This illustrates how, when performance looks to be dipping, stakeholders tend to see the same issue through a range of different lenses, depending on their risk perspective, what the purpose of the SIB was for them, and their red lines.  The report explains how a lot was riding on making the SIB work, generating the tension over appropriate reactions in light of what appeared at the time to be underperformance. As one key stakeholder commented: 

“There was a lot of assumption that everything would go well and everyone’s interests will be aligned…when the wheels fall off, there are differences in priorities…It’s not as win-win-win as I initially thought .”  

For some commissioner representatives (including us as co-commissioners), the prospect of the service falling over while tension grew among stakeholders risked a potentially premature decline into a vicious circle.  But if we had run early exercises that envisaged situations in which the wheels could come loose, might we have urged a closer look at the data before rushing to save the SIB? 

For others, the key was to maintain a clear line of sight to whether the SIB as modelled could prove its savings-through-scale case for CCG funding, and so it was important to resist the mitigations requested of them. 

Meanwhile, for some providers, the drive to maximise engagements compromised their primary interest in delivering quality wellbeing outcomes, and was a step too far. Even the two that remained expressed doubt that the SIB arrangement had aided their performance, and being less able to influence the more ‘distant’ savings outcome that fuels most of the SIB’s cash flow, they reported feeling powerless in the face of their apparent ‘underperformance’.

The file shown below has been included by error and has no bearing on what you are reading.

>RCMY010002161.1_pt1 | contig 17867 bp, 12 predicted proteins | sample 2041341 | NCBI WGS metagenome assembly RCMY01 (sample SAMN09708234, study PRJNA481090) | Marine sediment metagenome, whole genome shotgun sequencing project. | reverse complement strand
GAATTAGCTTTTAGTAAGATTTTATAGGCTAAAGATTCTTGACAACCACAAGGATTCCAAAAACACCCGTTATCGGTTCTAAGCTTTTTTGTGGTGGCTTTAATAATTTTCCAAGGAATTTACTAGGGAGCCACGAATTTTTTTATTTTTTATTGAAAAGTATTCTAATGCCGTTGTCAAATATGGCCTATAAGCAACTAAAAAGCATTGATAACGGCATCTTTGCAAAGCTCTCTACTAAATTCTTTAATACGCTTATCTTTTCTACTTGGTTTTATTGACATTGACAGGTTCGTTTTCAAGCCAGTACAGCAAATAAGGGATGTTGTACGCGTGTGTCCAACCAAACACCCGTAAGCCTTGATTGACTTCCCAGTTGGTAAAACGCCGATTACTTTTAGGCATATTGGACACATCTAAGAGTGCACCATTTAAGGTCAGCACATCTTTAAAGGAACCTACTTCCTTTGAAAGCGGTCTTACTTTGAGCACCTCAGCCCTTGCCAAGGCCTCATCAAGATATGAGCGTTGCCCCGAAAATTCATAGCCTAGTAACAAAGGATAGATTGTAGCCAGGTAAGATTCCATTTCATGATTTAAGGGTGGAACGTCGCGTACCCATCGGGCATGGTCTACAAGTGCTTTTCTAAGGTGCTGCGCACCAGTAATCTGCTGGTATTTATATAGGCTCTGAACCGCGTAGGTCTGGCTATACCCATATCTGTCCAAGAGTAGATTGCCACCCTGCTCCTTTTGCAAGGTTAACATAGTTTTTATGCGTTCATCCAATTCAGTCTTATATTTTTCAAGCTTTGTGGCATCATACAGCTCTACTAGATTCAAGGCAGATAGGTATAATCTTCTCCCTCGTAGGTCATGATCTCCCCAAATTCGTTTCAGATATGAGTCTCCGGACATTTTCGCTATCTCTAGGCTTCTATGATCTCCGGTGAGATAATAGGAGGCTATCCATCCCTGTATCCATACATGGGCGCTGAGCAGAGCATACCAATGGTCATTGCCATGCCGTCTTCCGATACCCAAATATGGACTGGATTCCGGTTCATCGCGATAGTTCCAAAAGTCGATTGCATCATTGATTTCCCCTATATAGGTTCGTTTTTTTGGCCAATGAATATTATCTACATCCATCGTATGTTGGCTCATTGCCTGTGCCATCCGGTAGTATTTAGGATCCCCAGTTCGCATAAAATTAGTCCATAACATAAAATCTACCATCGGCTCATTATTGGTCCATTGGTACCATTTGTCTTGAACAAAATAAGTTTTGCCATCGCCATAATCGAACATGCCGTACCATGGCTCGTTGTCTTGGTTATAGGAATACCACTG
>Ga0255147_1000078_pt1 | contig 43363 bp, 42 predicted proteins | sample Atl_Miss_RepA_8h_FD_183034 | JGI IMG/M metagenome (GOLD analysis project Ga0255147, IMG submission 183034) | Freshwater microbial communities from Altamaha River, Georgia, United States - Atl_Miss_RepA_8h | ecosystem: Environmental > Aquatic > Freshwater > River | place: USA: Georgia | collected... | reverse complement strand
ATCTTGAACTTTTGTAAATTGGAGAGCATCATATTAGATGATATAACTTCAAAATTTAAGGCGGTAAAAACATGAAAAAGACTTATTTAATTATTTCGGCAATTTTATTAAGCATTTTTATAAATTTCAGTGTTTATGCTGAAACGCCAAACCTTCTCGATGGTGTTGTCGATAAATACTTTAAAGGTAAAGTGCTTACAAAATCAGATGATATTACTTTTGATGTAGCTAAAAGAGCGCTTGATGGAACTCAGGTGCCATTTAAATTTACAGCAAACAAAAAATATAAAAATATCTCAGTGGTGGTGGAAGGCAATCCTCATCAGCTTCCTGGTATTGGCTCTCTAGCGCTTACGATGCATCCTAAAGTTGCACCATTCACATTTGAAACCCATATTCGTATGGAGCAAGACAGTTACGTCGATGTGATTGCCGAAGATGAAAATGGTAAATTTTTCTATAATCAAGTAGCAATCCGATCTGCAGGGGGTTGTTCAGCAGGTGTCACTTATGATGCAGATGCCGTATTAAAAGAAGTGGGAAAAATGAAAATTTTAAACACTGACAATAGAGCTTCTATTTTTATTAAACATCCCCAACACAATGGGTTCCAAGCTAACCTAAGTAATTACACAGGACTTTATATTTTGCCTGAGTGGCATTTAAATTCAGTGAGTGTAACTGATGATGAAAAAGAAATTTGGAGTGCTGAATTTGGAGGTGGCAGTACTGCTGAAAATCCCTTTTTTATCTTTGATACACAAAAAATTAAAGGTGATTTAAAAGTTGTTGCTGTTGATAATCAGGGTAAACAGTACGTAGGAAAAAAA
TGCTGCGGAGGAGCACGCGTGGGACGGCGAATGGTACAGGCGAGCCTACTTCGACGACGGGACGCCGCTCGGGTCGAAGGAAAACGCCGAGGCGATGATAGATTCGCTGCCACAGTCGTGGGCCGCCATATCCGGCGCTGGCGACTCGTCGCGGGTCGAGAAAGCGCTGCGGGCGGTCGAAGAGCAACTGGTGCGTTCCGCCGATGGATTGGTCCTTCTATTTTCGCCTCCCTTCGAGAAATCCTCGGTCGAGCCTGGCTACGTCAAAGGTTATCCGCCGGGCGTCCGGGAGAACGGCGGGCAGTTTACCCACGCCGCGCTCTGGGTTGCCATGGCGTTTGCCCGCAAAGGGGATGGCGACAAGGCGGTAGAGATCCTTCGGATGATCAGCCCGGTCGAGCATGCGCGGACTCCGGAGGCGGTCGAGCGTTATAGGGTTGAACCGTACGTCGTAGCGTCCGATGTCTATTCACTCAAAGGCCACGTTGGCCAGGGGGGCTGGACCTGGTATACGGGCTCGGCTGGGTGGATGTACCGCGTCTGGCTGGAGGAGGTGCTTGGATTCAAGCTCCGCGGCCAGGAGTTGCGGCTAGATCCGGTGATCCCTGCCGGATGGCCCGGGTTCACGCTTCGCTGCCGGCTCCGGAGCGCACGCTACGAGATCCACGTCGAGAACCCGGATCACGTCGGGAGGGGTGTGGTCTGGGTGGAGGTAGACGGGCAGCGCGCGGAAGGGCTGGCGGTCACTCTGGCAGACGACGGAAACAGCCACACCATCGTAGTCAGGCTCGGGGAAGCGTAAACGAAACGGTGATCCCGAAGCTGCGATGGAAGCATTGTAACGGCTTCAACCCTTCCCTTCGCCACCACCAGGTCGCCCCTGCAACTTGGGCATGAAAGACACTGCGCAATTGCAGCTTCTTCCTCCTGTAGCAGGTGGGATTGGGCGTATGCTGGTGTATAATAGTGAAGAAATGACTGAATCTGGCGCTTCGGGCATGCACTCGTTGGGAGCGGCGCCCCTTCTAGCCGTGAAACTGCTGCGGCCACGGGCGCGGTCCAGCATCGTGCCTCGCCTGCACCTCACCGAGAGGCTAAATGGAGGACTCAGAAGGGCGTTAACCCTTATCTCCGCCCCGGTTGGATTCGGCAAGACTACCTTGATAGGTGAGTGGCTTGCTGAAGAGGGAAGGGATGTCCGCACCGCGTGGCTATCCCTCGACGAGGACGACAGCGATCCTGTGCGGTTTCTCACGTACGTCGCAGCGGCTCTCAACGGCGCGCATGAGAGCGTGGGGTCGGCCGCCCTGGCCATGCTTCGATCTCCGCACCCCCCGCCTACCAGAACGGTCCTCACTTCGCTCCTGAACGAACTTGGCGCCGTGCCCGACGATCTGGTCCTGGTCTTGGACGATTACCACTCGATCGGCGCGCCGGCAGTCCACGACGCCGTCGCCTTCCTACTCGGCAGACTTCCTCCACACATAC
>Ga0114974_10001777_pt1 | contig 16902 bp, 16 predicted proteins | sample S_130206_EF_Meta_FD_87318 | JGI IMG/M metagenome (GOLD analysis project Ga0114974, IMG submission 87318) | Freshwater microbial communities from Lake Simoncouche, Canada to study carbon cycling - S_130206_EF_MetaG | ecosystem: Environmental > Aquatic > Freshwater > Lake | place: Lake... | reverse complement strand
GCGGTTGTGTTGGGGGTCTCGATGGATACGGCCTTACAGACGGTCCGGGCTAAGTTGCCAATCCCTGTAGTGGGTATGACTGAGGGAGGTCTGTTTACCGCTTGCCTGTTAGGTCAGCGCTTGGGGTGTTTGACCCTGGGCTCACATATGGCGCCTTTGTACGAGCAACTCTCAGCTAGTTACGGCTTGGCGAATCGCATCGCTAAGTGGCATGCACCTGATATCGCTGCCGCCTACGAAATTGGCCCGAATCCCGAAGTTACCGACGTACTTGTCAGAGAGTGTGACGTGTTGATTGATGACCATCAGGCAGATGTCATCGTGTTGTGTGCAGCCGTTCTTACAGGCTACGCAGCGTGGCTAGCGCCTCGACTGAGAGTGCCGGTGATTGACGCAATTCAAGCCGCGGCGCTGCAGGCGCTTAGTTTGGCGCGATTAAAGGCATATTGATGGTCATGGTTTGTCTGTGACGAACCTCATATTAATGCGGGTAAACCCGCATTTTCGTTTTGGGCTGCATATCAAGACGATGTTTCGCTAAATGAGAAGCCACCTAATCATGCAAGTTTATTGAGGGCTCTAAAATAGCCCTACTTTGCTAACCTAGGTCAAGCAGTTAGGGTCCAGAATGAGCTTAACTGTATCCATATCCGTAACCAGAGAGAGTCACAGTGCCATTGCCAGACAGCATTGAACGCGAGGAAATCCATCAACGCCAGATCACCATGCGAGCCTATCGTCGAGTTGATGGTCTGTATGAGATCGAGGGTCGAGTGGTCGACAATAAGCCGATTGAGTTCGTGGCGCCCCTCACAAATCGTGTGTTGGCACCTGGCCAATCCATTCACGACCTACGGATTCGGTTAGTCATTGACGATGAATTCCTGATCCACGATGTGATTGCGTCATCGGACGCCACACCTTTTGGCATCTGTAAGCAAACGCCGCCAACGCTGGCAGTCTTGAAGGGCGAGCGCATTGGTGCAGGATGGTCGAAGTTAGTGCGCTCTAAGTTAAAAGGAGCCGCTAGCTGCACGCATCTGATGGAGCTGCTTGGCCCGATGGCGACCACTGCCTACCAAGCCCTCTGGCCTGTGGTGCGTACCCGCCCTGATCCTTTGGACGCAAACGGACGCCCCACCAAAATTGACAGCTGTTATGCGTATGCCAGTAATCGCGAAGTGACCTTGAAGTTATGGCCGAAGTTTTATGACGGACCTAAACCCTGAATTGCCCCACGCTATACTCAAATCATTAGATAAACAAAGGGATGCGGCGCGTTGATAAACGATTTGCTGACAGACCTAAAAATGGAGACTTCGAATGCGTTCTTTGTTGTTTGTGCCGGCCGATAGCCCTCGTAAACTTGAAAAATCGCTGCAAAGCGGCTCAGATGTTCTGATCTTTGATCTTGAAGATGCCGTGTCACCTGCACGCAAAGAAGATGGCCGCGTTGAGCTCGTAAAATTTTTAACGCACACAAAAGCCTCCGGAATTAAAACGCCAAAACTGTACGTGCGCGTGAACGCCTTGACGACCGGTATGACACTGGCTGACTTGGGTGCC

Thinking ahead by reflecting back 

There have clearly been significant benefits from WtW for people with long term conditions and it remains a landmark in scouting out ways of taking social prescribing to scale.  The experience of delivering through a SIB – which depends on many factors, including data systems working as planned – hasn’t been without mixed feelings though.  The evaluation’s third visit will look closer at the detail of the comparison group error and whether the evolved incentive structure at the provider level led to improved outcomes.  It will also look at what the lessons taken from its successes and challenges mean for WtW’s future. As its stakeholders look beyond the CBO SIB, perhaps their experience can help us all consider the scenarios that it might pay to be prepared for?